Why Japanese kids are destined for long, healthy lives

by WorldTribune Staff, March 12, 2019

The exercise habits and eating patterns of most Japanese children ensures they will live long and lead healthy lifestyles, an author said.

Japan has exceptionally high rates (98.3 percent) of children walking or biking to school compared with other similar-income countries, which is obviously linked with Japan’s low levels of childhood obesity, according to Naomi Moriyama, author of “Secrets of the World’s Healthiest Children”.

Most children in Japan walk or bike to school.

The World Health Organization reports that appropriate levels of physical activity for 5 to 17-year-olds contribute to the development of healthy bones, muscles, and joints, as well as a healthy cardiovascular system, coordination, and movement control, improving management of symptoms of anxiety and depression, and providing opportunities for a child’s self-expression, social interaction and integration.

Moriyama also noted that Japanese-style eating “is very efficient in that it’s both filling and it delivers a high-quality nutrient package.”

Nutritionist Tomomi Takahashi of the Kaji Sakura Nursery School in Hokkaido advises parents that. “You don’t need to try so hard. Have a relaxed attitude, so your child can relax and be comfortable eating. Show your child that you enjoy eating, and the food tastes wonderful.”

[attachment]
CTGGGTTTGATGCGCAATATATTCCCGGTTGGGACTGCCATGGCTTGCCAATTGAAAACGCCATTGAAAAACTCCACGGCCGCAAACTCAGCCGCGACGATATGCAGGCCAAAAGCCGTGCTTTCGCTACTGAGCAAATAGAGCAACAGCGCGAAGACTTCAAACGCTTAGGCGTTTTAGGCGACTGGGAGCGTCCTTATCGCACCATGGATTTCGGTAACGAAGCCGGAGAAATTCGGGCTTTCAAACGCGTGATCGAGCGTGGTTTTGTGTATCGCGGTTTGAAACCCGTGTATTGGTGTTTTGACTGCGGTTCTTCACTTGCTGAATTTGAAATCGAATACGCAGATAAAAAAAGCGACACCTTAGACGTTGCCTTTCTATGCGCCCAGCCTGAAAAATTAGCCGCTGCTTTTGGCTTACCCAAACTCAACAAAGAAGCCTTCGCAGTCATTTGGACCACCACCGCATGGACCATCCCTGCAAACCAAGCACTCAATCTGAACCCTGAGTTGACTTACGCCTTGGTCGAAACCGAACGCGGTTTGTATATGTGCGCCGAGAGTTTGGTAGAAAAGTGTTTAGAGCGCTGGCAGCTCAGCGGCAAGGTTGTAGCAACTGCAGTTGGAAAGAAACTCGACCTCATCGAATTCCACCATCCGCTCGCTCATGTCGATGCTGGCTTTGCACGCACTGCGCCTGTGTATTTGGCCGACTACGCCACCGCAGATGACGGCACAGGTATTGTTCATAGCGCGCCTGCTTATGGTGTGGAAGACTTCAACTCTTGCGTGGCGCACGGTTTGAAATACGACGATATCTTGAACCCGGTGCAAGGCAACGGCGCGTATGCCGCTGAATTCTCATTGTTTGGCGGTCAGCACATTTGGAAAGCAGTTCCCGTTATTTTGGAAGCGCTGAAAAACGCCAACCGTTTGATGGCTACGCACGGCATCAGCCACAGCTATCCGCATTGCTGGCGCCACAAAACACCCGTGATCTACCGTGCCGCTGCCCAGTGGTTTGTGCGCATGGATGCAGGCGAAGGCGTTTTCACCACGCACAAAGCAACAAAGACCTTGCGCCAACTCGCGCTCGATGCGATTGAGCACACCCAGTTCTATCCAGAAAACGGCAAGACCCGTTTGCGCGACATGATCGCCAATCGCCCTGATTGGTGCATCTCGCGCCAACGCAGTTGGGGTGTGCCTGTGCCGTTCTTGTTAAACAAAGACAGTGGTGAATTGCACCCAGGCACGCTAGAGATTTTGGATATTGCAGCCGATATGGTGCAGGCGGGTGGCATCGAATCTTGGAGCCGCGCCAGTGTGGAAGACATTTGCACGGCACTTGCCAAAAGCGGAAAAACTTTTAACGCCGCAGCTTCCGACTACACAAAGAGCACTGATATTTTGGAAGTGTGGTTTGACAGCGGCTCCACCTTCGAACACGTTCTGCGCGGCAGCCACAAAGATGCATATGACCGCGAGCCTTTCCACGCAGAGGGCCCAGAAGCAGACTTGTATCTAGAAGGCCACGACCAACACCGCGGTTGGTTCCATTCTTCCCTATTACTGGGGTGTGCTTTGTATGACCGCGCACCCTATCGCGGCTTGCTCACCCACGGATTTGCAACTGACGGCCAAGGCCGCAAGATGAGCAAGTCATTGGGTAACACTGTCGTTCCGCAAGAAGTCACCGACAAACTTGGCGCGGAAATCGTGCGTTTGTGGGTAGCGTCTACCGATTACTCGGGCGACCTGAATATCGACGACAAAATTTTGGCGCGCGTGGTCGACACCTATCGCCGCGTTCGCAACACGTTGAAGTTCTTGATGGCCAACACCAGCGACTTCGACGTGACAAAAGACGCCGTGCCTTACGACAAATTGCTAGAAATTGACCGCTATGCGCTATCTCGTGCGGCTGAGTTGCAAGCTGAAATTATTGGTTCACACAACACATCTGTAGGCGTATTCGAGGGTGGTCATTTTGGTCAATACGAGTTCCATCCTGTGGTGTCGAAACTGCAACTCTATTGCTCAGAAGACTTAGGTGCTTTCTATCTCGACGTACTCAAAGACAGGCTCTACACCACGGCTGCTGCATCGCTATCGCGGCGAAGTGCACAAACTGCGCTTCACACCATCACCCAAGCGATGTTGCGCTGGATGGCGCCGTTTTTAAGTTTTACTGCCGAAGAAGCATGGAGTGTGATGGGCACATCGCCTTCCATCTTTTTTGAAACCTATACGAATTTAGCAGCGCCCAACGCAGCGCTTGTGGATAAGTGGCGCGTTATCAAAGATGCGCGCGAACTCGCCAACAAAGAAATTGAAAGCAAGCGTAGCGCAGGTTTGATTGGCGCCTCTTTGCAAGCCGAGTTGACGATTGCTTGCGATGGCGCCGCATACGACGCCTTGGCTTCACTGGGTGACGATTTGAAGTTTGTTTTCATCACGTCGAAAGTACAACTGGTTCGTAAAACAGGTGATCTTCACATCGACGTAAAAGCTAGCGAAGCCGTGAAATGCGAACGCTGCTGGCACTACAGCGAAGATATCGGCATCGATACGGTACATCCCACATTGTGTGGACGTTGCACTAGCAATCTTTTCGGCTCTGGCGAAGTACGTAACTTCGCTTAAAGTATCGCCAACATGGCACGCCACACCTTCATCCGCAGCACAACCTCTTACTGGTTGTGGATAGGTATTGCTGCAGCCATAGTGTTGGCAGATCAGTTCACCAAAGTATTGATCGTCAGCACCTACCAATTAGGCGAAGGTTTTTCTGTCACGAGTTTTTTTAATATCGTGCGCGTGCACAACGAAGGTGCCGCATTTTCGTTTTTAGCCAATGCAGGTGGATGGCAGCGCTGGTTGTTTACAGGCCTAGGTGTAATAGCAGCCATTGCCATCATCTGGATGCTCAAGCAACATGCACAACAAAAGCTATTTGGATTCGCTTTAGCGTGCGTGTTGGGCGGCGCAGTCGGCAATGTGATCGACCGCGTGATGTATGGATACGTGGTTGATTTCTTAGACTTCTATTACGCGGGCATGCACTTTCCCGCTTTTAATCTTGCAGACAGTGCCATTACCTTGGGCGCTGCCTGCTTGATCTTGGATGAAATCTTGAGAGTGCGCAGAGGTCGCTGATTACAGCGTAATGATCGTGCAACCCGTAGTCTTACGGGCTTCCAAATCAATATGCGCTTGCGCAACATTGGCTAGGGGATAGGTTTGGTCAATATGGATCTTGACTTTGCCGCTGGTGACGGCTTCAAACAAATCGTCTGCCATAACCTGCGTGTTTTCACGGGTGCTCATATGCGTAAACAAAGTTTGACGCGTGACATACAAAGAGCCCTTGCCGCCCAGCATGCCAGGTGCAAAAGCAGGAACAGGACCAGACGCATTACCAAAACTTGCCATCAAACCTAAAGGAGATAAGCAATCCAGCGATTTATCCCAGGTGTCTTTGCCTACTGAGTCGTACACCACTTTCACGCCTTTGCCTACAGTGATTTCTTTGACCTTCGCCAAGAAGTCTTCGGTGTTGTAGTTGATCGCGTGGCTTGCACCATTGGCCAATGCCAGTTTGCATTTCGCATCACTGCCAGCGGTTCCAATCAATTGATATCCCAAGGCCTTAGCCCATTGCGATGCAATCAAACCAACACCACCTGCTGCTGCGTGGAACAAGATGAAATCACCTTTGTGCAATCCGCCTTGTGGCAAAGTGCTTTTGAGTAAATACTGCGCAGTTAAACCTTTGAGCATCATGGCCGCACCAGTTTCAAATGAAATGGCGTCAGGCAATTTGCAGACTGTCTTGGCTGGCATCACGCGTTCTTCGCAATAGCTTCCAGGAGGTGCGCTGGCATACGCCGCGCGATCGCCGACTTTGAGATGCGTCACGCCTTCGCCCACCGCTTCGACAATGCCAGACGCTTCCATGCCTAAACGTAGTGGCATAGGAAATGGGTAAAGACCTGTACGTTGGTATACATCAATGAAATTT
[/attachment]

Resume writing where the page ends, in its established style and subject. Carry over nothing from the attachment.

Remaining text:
Takahashi stresses the importance of dining together as a family. “Even when you’re busy, set a specific meal time so you can sit down and eat with your child at least once a day. Cook your meals with love, and it will resonate in the child’s heart. Feel the joy of eating together with your child.”

Japan is also noted for serving smaller plates. Jennifer Orlet Fisher, PhD, director of the Temple University Center for Obesity Research and Education and its Family Eating Laboratory, found that children tend to not serve themselves huge portions when left to their own devices. She feels that offering children smaller plates and letting them take their own food could be helpful in keeping portion size and appetite in proper perspective.

Moriyama noted: “When you fill up on the good stuff your body needs, you’ll naturally have fewer cravings (and less room) for junk. But you don’t have to eat seaweed, sushi, and tofu to nourish a healthy child – just tweak your family food habits in a more healthy direction. Serve more plant-based foods like fruits, vegetables, beans, whole grains, and healthy fats, like heart-healthy omega 3-rich fish, and less processed food with added sugars and salt. This food pattern is relatively low in calories, high in nutrients, and more efficiently filling by being lower in calorie density or ‘calories per bite.’ ”

One of Japan’s secrets to healthy living, Moriyama said, is the country’s “default meal foundation is rice, much more than bread or pasta. The advantage of Japanese-style short-grain rice, preferably brown, or the incredibly good tasting haiga partially milled rice, is that it is water-rich when cooked, fluffy, and super-filling, and much lower in calorie density than bread. Rice might also displace less healthy foods and reduce the overall number of calories eaten.”

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